Emma Carter, a postgraduate student from the University of Birmingham, has been selected by the NOISE (New Outlooks in Science and Engineering) campaign as one of ten role models to raise the profile of science and engineering and encourage young people to consider the range of careers available.
The campaign, funded by the EPSRC ( Engineering and Physical Sciences Research Council), has selected the role models from applications received from all over the UK.
The EPSRC is the UK's main agency for funding research in engineering and the physical sciences.
It invests more than £500 million a year in research and postgraduate training, to help the nation handle the next generation of technological change.
A PhD student in her third year undertaking research at the University's Automotive Safety Centre, Emma is an enthusiastic advocate of engineering as a university degree and as a career.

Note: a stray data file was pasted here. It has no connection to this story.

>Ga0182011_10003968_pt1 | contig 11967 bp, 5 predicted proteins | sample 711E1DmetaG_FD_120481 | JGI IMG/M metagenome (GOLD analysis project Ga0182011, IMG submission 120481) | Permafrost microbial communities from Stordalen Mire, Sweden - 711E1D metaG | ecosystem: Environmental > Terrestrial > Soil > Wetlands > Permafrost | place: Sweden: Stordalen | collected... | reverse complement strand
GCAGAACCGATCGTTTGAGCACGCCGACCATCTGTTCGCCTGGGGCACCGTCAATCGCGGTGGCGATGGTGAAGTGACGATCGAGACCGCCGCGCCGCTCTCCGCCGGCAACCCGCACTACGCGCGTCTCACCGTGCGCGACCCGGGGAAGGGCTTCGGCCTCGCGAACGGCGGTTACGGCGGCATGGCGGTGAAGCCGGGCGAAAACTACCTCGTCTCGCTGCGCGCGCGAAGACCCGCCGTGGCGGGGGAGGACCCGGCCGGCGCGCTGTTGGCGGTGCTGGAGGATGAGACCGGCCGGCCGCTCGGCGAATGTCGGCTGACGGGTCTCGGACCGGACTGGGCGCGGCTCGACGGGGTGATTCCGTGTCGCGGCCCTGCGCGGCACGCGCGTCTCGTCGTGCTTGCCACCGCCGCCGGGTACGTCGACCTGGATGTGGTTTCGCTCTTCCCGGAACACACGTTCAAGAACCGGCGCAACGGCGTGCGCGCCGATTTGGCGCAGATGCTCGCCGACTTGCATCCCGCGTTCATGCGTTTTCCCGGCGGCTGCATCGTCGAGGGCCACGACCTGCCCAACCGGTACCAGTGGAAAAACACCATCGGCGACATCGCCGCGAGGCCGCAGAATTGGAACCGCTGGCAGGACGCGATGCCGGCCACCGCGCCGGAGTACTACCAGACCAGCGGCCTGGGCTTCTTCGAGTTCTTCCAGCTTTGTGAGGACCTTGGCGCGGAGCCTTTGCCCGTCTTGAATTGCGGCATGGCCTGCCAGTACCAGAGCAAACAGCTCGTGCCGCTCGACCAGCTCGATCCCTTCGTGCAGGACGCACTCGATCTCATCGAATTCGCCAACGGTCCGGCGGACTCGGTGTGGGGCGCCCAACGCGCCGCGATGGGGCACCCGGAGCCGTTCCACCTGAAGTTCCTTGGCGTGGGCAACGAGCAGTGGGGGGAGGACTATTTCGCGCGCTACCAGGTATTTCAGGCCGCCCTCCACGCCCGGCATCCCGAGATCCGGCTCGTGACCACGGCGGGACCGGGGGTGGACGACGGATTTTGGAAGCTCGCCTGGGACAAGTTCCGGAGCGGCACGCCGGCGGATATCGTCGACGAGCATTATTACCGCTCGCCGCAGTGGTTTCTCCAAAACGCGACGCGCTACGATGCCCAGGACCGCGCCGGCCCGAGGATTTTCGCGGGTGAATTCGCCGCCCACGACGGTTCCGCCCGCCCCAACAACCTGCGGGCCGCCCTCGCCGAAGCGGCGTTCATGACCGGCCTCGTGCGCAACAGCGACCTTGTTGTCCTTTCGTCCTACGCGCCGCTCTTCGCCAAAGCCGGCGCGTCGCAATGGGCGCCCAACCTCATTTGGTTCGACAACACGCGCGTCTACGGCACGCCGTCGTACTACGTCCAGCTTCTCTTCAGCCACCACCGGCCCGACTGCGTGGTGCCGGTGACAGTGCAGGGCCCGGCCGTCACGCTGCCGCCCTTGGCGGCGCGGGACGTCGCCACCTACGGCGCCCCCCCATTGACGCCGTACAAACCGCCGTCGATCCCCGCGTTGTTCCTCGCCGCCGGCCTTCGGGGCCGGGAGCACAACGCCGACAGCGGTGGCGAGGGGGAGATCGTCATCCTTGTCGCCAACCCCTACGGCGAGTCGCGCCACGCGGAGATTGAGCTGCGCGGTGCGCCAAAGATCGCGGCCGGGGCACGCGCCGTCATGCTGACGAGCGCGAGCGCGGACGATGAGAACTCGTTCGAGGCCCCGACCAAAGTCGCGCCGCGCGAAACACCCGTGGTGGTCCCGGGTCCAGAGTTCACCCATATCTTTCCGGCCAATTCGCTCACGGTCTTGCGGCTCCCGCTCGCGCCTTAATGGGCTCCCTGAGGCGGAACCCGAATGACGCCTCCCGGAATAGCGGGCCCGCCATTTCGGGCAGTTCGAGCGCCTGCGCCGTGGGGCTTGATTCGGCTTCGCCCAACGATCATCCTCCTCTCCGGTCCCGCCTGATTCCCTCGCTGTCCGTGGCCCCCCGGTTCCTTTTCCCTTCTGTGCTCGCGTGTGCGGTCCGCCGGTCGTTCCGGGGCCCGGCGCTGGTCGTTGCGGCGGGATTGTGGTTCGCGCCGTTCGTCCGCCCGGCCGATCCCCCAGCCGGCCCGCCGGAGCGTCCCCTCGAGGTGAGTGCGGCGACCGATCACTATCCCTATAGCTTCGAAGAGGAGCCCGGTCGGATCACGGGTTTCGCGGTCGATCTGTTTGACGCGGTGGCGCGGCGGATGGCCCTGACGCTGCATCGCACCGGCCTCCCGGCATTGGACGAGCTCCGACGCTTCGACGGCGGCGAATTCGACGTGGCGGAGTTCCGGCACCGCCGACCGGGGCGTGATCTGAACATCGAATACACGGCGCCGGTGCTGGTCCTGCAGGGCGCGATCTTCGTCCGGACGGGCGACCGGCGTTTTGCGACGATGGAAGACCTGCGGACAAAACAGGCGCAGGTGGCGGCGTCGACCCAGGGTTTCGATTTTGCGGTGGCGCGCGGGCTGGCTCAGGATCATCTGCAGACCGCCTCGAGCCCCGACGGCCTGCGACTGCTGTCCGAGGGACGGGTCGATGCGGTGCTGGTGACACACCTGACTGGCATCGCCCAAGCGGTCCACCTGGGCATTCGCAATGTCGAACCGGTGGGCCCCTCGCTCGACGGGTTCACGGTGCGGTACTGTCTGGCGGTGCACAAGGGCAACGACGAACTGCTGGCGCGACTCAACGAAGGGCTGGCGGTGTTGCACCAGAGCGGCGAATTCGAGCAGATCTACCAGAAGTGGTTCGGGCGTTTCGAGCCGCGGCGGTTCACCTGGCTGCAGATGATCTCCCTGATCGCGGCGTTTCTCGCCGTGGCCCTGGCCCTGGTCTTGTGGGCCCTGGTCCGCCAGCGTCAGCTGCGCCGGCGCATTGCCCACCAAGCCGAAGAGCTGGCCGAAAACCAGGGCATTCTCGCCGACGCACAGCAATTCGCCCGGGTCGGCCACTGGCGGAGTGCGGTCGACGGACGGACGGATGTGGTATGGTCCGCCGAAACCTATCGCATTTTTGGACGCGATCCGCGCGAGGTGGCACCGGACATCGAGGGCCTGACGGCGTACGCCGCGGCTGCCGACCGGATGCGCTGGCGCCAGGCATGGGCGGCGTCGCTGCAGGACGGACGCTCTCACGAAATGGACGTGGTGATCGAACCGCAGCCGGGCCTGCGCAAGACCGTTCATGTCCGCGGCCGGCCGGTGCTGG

As a mechanical engineer, Emma reconstructs crash situations involving pedestrians and cyclists.
Using a computer, the crash simulations look at how injuries occur when accidents happen and how the design of the car could reduce those injuries.
NOISE also aims to dispel the stereotypical images of scientists. Recent statistics show that the number of females choosing science and engineering degree courses, and female representation in the workforce is seriously low.
Emma knows how important her role in NOISE is: "When I talk to people about what I do, they automatically think that engineering is a man's job, but stereotypes just don't fit anymore. That's why I feel strongly about inspiring the next generation of female engineers and scientists".
Dr Andrew Bebb, from EPSRC's Public Engagement programme, says that it is important for young people to know about the opportunities in science and engineering.
"When most of us are asked to think of a ' scientist', we're still lumbered with that stereotype image from the 1950s.
"The NOISE role models are there to remind all of us that real science and modern engineering is a creative, lucrative, and flexible career opportunity - and one in which you can change the world in which we live".
When she is not simulating vehicle impacts Emma can be found performing stage combat, rock- climbing, in- line skating and scuba diving. n For more information visit www.epsrc.ac.uk.